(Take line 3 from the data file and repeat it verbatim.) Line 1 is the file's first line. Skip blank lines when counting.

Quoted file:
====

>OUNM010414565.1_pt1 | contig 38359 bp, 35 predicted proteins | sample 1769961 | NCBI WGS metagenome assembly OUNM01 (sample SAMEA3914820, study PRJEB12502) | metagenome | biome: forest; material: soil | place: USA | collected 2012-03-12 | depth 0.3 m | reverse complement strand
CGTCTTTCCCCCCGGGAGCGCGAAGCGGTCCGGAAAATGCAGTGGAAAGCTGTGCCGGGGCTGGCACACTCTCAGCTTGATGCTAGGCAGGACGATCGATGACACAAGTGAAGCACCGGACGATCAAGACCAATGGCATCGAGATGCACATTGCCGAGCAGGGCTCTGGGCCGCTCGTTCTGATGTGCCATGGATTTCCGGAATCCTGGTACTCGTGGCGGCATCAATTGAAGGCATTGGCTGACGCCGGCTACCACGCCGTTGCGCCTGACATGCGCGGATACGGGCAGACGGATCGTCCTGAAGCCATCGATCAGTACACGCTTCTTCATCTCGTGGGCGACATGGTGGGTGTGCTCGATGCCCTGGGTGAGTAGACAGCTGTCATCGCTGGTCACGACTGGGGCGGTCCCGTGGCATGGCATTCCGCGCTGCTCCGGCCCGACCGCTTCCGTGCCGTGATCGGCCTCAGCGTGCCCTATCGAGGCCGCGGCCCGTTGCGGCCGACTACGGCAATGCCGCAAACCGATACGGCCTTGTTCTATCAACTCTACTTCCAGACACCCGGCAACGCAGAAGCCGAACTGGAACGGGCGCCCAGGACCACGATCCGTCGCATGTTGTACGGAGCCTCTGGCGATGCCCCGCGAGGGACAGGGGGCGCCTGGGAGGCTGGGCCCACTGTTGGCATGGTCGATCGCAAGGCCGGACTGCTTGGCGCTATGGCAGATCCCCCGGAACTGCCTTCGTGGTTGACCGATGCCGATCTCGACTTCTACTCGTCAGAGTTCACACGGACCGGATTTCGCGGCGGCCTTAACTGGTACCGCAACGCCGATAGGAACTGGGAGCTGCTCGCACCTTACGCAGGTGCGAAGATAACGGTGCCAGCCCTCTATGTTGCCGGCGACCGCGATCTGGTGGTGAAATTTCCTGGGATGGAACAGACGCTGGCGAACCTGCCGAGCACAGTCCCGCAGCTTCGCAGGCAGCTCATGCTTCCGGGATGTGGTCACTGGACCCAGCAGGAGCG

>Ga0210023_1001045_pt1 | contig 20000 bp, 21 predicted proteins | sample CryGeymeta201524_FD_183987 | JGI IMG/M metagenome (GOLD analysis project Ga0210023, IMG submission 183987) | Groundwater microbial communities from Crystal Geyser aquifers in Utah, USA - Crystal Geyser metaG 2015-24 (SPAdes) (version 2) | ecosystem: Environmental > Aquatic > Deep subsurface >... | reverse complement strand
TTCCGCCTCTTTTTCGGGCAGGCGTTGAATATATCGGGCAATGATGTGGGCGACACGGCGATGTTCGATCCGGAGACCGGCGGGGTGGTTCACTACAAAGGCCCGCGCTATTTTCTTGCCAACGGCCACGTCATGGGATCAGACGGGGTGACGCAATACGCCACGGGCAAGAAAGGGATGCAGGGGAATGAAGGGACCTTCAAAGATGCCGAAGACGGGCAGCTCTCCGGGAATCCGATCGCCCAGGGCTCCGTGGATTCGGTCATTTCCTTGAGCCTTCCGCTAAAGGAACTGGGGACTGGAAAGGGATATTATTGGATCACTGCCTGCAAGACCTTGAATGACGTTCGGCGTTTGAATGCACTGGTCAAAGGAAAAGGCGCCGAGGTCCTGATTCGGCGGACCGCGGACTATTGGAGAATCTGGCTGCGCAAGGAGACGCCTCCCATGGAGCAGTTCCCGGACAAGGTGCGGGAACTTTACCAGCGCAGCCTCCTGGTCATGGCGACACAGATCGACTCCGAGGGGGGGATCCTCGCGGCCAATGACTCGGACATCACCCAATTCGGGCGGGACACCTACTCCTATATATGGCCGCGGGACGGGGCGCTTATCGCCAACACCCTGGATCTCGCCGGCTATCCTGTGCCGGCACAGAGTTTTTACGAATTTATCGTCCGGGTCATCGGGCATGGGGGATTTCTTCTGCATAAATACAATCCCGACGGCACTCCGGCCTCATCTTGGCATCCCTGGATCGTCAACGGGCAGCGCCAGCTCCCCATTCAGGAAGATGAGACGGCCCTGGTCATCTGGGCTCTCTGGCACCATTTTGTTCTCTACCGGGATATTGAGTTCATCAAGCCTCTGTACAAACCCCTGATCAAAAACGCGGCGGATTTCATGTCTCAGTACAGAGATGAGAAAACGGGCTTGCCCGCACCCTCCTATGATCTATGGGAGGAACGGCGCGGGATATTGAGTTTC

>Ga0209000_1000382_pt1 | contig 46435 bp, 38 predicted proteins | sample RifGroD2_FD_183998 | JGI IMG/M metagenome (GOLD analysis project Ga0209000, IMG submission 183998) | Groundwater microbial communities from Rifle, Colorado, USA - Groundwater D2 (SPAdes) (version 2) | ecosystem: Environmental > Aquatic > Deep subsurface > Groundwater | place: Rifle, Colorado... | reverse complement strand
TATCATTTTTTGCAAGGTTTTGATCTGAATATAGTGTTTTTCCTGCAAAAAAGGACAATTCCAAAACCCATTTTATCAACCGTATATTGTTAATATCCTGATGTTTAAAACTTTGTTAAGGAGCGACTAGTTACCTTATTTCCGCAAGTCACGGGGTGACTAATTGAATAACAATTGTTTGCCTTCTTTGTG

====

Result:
>Ga0210023_1001045_pt1 | contig 20000 bp, 21 predicted proteins | sample CryGeymeta201524_FD_183987 | JGI IMG/M metagenome (GOLD analysis project Ga0210023, IMG submission 183987) | Groundwater microbial communities from Crystal Geyser aquifers in Utah, USA - Crystal Geyser metaG 2015-24 (SPAdes) (version 2) | ecosystem: Environmental > Aquatic > Deep subsurface >... | reverse complement strand